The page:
Grant supports the Soup Café in feeding bellies and souls
Heaven’s Helpers Soup Café, a prayer-funded business that provides free home-cooked soups and sandwiches to people who are homeless or in need, closed about a year-and-a-half ago. Now, in a new location, it is preparing to open and continue its mission of feeding bellies and souls.
Mark Meier, executive director of the Heaven’s Helpers Soup Café, operated the business on Memorial Highway for six years, serving 100 to 200 people daily six days a week. As the community’s need for free meals grew, and space became limited, Meier started looking for a larger building that was located closer to the homeless shelter. Then, his current lease ended — and the business was forced to close.
Mark and his wife, Mary, began the process of purchasing the Chesak Seed House building at 220 N. 23rd St. last year. They are currently remodeling the space into the next Heaven’s Helpers Soup Café, and hope to open at the end of May. Located half a block from the homeless shelter, the business will provide more than a hot meal. Mark says he plans to add a shower and laundry facility, and an office area where guests can use a computer and research job opportunities. When people come to eat a free meal, they can earn “Soup Café bucks” by chopping vegetables, washing dishes and helping where needed. Then, they can exchange their bucks to get clean or wash their clothes.
“It plugs them in, gets them involved and gives them a feeling of worth,” he says.
At the former location, Mark shares that people would often go to the river to “clean up,” or use the bathroom to take a sponge bath.
“Our goal is to provide them with a warm meal, hot shower and clean clothes; the basics you and I take for granted,” he says.
Funding is a forever challenge that is answered time and again in prayer. Mark says he’s seen many miracles and opportunities for the Lord to literally multiply soup in a pot.
“When we first opened, we were running low on supplies. I needed soap, paper towels and milk, and had the money in-hand, but decided to wait and pray about it instead. The Lord told me he’d plan the menu and take care of it,” Mark says. “In a couple hours, someone showed up with those three items in hand. If we need a certain amount of money to pay the rent and we don’t have it, we pray about it — and it comes.”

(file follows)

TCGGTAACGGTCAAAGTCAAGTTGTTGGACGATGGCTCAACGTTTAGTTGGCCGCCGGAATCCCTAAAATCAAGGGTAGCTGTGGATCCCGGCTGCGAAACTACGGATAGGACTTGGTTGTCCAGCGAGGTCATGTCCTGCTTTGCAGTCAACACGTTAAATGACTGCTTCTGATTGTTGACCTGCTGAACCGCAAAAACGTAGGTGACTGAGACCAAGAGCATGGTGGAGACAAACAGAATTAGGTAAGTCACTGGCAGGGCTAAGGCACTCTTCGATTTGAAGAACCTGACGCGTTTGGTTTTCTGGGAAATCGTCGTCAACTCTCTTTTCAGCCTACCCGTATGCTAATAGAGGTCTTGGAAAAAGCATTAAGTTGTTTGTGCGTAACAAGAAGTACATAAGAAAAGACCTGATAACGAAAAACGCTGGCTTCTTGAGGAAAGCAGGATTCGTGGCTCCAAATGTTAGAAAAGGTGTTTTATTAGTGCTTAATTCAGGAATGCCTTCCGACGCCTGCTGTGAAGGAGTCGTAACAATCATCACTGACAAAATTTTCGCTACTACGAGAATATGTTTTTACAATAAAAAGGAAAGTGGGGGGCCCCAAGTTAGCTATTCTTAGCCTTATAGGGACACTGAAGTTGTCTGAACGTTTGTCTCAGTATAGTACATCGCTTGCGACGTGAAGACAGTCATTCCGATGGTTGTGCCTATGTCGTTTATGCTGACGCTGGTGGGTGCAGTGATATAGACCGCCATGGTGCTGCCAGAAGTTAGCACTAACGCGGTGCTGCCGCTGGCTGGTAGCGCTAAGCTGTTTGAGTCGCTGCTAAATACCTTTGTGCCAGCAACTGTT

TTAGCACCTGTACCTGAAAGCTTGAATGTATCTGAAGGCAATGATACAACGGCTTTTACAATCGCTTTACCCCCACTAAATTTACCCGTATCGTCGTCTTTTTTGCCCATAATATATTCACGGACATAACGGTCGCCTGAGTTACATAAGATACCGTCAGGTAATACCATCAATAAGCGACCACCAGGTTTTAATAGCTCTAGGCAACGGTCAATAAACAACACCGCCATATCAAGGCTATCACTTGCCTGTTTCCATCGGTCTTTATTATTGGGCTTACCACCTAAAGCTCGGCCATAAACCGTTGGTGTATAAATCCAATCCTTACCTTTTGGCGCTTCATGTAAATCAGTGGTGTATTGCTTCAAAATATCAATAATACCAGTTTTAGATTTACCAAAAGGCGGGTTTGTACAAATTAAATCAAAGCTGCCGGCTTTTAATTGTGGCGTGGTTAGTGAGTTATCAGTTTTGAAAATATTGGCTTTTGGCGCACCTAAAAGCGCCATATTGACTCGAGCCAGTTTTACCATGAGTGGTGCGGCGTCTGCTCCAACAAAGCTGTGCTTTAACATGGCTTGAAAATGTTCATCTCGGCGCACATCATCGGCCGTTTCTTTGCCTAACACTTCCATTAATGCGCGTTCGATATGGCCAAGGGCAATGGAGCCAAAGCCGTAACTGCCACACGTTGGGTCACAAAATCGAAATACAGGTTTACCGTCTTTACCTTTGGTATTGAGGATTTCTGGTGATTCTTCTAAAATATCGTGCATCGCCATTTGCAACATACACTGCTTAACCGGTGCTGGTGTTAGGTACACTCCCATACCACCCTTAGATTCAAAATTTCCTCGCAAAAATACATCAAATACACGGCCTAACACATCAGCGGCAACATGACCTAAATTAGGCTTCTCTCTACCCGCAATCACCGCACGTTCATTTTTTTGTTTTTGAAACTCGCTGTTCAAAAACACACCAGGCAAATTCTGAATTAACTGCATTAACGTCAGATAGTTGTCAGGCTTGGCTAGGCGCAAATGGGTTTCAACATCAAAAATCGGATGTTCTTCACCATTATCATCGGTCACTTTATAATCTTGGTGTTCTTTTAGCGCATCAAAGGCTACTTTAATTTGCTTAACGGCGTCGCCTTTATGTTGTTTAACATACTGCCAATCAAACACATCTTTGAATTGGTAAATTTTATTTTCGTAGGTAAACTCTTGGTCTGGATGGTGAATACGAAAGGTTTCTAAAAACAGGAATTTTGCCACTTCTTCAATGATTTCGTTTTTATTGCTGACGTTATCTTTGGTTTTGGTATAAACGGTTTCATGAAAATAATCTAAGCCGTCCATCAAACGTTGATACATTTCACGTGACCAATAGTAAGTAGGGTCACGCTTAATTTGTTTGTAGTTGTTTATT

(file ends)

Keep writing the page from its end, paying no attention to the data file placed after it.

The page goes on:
In the new location, Mark wanted to install a commercial dishwasher but didn’t have the funds. He prayed about it — and Capital Electric Cooperative members answered through the co-op’s Operation Round Up program.
Operation Round Up is a voluntary program in which electric cooperative members round up their monthly utility bills to the nearest dollar and donate their change to local individuals, groups or charities with a specific need. Mark applied for a grant on behalf of the Soup Café earlier this year, and he accepted the check at a ceremony at cooperative headquarters on Feb. 16.
Dean Woehl, the soup café’s longest-standing volunteer, says he’s now out of a job. A regular volunteer at the former location on Wednesday evenings, Dean would wash the dishes by hand. Thanks to the Operation Round Up grant, the Soup Café has the funding required to purchase and install the commercial dishwasher. Dean indicates he’s happy to continue serving, visiting and praying with guests.
Anyone is welcome to eat a free meal at Heaven’s Helpers Soup Café. If you want a good home-cooked meal, stop in and eat — and if you can, leave a donation. Dean says it’s not uncommon to find a large donation in the box. Those donations are needed and appreciated — and are used to help people gain a sense of worth.
For information on Heaven’s Helpers Soup Café, find and follow the business on Facebook, or contact Mark Meier at 226-2325 or firstname.lastname@example.org.